kingergarten-teachers-worth-320000-dollarsKindergarten teachers often provide a child’s first taste of school, and a good teacher can impact a child in extremely positive ways. But this positive influence has been thought to dissipate by middle school, a “fade out” that’s manifest in test scores. But test scores don’t indicate adult success.

Harvard economist Raj Chetty set about to find other means of assessing the long-term effects of a good kindergarten experience. “We don’t really care about test scores. We care about adult outcomes,” he explained. He presented his findings on Tuesday, which focused on students who had participated in an experiment in Tennessee. Conducted in the 1980s, the young adults are now in their 30s. The experiment provided excellent data because the students were from widely varying backgrounds were randomly assigned to kindergarten classes, allowing for a good randomized sample.

By high school, students who received excellent kindergarten instruction performed about as well on standardized exams as students with average or poor kindergarten experiences. But the lives lead by the young adults who participated in the experiment as children revealed a different story. Students who had shown academic improvements due to good kindergarten teachers were more likely to go to college, were less likely to become single parents, and were more likely to be saving for retirement. They also out-earned their peers.

Although the researchers do not claim to have uncovered the direct causal relationship, it’s easy to hypothesize that learning skills like discipline and patience at a young age are key to success later. For every percentile above average a child improved on tests during their kindergarten year, they can expect to earn an additional $100.00 at the age of 27. By extension, Chetty and his colleagues estimated that a great kindergarten should be worth $320,000 a year.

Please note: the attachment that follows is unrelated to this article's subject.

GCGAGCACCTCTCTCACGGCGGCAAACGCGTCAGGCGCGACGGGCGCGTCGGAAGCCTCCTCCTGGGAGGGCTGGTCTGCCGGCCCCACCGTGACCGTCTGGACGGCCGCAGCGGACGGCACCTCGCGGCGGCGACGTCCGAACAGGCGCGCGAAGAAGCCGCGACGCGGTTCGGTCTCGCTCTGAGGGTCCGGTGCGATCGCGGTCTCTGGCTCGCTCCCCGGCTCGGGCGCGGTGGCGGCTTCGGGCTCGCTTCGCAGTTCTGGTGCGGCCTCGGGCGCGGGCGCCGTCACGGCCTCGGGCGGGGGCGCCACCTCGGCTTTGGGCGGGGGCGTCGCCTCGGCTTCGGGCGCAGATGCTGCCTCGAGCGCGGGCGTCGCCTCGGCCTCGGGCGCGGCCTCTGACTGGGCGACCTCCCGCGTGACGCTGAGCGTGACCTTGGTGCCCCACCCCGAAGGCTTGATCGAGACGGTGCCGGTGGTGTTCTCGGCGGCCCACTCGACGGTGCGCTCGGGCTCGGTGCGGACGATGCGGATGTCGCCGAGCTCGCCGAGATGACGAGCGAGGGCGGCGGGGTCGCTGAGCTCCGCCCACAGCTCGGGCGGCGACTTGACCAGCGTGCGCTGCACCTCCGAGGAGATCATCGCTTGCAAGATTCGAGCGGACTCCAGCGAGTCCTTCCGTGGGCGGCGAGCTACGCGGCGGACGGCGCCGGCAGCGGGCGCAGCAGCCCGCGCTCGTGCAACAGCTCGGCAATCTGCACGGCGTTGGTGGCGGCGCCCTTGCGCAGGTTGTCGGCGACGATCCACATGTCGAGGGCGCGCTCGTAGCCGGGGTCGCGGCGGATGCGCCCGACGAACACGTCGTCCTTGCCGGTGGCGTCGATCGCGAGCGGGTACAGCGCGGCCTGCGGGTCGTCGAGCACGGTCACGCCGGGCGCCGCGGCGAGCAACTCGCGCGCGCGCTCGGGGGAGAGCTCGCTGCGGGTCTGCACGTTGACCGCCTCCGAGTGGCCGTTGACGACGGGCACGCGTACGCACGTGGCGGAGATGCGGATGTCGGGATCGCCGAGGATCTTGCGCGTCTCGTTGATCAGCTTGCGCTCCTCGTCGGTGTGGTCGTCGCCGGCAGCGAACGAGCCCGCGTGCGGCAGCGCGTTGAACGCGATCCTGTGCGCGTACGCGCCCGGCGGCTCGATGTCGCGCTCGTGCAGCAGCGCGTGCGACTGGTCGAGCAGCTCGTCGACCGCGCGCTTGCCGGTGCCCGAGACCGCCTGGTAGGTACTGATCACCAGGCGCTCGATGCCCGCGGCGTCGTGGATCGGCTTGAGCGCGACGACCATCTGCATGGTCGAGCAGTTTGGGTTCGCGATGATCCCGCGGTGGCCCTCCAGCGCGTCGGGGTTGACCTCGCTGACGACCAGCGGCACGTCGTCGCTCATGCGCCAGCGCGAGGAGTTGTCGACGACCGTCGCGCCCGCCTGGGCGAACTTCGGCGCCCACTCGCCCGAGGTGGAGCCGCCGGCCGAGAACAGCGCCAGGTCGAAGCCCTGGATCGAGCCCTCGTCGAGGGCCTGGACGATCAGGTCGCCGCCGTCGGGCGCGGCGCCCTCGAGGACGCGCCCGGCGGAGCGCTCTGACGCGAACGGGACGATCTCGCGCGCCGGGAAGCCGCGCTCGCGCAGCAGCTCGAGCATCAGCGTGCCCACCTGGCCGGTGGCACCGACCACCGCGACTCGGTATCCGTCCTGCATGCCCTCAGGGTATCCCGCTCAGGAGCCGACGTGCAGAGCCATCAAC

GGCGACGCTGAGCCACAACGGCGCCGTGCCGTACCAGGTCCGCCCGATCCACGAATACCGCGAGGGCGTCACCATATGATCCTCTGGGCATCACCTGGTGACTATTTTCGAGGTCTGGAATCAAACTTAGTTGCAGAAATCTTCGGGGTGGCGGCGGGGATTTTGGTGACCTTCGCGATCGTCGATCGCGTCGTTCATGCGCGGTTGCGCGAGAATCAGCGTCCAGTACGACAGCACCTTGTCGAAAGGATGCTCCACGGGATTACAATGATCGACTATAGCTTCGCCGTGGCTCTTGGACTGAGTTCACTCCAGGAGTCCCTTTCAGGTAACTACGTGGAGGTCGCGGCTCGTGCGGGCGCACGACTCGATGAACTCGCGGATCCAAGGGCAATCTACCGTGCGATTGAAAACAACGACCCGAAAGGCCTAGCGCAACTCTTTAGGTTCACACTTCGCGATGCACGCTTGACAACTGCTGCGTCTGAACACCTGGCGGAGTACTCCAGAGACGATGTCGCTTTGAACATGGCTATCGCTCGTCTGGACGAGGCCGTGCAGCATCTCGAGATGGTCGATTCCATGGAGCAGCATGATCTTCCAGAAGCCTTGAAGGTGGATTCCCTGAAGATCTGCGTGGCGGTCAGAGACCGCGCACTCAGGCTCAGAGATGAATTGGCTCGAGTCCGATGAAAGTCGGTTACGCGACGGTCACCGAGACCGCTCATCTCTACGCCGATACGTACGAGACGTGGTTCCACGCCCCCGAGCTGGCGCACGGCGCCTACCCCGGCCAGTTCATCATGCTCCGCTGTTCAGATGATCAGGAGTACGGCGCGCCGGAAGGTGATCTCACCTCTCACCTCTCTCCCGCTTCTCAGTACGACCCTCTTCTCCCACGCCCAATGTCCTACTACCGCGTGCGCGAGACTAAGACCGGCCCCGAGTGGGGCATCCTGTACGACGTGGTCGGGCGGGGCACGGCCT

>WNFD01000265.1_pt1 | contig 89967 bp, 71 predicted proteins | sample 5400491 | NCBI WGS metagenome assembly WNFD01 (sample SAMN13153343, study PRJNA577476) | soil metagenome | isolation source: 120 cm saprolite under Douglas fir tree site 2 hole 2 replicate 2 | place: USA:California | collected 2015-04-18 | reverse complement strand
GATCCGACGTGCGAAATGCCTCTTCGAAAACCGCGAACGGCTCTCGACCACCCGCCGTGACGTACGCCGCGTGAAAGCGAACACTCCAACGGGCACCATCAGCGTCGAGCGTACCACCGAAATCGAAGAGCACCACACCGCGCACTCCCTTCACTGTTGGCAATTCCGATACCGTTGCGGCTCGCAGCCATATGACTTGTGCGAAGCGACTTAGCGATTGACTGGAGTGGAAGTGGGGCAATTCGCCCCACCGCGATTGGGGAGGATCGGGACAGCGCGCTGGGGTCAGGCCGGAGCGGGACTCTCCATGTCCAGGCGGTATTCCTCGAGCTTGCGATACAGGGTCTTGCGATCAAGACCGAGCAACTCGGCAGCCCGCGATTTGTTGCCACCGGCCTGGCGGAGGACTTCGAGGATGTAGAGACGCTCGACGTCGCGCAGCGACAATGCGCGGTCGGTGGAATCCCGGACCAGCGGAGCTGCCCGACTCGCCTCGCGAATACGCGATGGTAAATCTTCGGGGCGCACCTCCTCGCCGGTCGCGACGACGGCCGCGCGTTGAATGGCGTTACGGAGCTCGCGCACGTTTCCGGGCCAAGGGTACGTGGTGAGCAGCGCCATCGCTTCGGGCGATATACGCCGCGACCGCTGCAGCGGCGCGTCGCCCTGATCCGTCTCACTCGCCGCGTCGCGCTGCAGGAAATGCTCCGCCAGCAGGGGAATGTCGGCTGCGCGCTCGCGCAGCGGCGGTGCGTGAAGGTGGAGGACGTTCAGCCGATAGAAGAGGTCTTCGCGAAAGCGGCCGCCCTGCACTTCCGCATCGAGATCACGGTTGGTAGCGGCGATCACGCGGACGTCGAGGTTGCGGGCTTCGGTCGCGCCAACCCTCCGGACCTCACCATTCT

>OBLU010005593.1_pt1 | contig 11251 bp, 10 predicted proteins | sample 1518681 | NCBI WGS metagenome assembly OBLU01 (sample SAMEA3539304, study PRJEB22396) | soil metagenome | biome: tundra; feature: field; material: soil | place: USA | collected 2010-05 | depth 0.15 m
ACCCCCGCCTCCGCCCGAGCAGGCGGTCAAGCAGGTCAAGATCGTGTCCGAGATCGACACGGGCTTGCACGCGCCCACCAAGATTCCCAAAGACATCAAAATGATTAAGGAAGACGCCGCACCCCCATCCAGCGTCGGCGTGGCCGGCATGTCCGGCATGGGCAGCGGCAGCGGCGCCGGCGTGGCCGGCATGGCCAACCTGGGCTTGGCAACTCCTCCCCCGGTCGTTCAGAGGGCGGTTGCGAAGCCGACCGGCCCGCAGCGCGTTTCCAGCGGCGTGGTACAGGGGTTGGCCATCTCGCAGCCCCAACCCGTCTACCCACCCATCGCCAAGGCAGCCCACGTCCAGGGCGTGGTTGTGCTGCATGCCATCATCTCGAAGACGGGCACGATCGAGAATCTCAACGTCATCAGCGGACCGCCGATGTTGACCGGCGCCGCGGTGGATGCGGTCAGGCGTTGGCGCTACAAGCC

Via the New York Times.

Read Also:

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Obama Doesn’t Really Support Kindergarten Sex Ed

Obama Doesn’t Really Support Kindergarten Sex Ed

obama-sex-ed-for-kindergartersIt’s not a slow news week, so we’re not sure why Fox has chosen to dig up comments that Barack Obama made back in 2007. But they’ve been circulating the headline “Obama Supports Kindergarten Sex Ed,” in connection to a new sex education bill that’s being considered in Helena, Montana.

The idea stems from a smear campaign that started during Obama’s 2004 senatorial race against Alan Keyes. ABC reports that Obama’s opponent propagated the idea the he is for teaching sex ed to kindergartners after supporting a bill that provided age-appropriate and scientifically-based sex education for students of all grade levels. Read the rest of this entry »